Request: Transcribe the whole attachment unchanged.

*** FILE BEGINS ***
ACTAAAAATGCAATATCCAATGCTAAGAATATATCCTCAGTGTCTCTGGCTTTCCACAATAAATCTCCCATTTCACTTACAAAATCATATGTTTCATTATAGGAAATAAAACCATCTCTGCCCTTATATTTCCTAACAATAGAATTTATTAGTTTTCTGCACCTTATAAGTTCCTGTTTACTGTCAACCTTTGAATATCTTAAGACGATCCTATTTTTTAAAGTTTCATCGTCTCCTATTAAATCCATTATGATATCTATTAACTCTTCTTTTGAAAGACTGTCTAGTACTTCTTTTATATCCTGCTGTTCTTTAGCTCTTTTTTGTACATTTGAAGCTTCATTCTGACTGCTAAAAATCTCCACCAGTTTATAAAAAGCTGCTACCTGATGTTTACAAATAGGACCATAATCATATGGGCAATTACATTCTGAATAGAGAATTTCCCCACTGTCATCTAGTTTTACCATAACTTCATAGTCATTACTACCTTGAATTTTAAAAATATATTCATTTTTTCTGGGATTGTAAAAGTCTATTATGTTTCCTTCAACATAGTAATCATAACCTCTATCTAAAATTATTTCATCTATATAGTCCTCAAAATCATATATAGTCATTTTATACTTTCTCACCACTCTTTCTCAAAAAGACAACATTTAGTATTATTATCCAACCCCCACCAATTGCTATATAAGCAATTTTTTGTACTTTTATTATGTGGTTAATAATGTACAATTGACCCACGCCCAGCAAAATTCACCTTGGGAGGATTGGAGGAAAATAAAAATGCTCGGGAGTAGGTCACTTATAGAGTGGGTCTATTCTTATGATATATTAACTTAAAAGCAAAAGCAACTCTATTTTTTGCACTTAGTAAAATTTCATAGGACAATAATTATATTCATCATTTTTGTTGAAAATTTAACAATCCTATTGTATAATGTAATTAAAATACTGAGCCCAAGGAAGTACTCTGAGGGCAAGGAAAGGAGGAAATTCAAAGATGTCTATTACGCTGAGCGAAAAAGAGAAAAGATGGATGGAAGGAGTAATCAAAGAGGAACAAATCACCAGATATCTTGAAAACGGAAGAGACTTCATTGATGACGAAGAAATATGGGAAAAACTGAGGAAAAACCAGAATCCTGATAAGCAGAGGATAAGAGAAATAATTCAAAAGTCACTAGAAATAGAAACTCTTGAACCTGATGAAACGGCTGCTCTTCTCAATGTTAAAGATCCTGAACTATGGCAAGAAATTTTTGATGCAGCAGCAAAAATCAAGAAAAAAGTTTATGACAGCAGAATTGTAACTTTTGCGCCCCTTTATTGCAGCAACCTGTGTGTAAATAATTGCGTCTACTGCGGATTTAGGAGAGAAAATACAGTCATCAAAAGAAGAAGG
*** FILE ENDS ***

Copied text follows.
ACTAAAAATGCAATATCCAATGCTAAGAATATATCCTCAGTGTCTCTGGCTTTCCACAATAAATCTCCCATTTCACTTACAAAATCATATGTTTCATTATAGGAAATAAAACCATCTCTGCCCTTATATTTCCTAACAATAGAATTTATTAGTTTTCTGCACCTTATAAGTTCCTGTTTACTGTCAACCTTTGAATATCTTAAGACGATCCTATTTTTTAAAGTTTCATCGTCTCCTATTAAATCCATTATGATATCTATTAACTCTTCTTTTGAAAGACTGTCTAGTACTTCTTTTATATCCTGCTGTTCTTTAGCTCTTTTTTGTACATTTGAAGCTTCATTCTGACTGCTAAAAATCTCCACCAGTTTATAAAAAGCTGCTACCTGATGTTTACAAATAGGACCATAATCATATGGGCAATTACATTCTGAATAGAGAATTTCCCCACTGTCATCTAGTTTTACCATAACTTCATAGTCATTACTACCTTGAATTTTAAAAATATATTCATTTTTTCTGGGATTGTAAAAGTCTATTATGTTTCCTTCAACATAGTAATCATAACCTCTATCTAAAATTATTTCATCTATATAGTCCTCAAAATCATATATAGTCATTTTATACTTTCTCACCACTCTTTCTCAAAAAGACAACATTTAGTATTATTATCCAACCCCCACCAATTGCTATATAAGCAATTTTTTGTACTTTTATTATGTGGTTAATAATGTACAATTGACCCACGCCCAGCAAAATTCACCTTGGGAGGATTGGAGGAAAATAAAAATGCTCGGGAGTAGGTCACTTATAGAGTGGGTCTATTCTTATGATATATTAACTTAAAAGCAAAAGCAACTCTATTTTTTGCACTTAGTAAAATTTCATAGGACAATAATTATATTCATCATTTTTGTTGAAAATTTAACAATCCTATTGTATAATGTAATTAAAATACTGAGCCCAAGGAAGTACTCTGAGGGCAAGGAAAGGAGGAAATTCAAAGATGTCTATTACGCTGAGCGAAAAAGAGAAAAGATGGATGGAAGGAGTAATCAAAGAGGAACAAATCACCAGATATCTTGAAAACGGAAGAGACTTCATTGATGACGAAGAAATATGGGAAAAACTGAGGAAAAACCAGAATCCTGATAAGCAGAGGATAAGAGAAATAATTCAAAAGTCACTAGAAATAGAAACTCTTGAACCTGATGAAACGGCTGCTCTTCTCAATGTTAAAGATCCTGAACTATGGCAAGAAATTTTTGATGCAGCAGCAAAAATCAAGAAAAAAGTTTATGACAGCAGAATTGTAACTTTTGCGCCCCTTTATTGCAGCAACCTGTGTGTAAATAATTGCGTCTACTGCGGATTTAGGAGAGAAAATACAGTCATCAAAAGAAGAAGG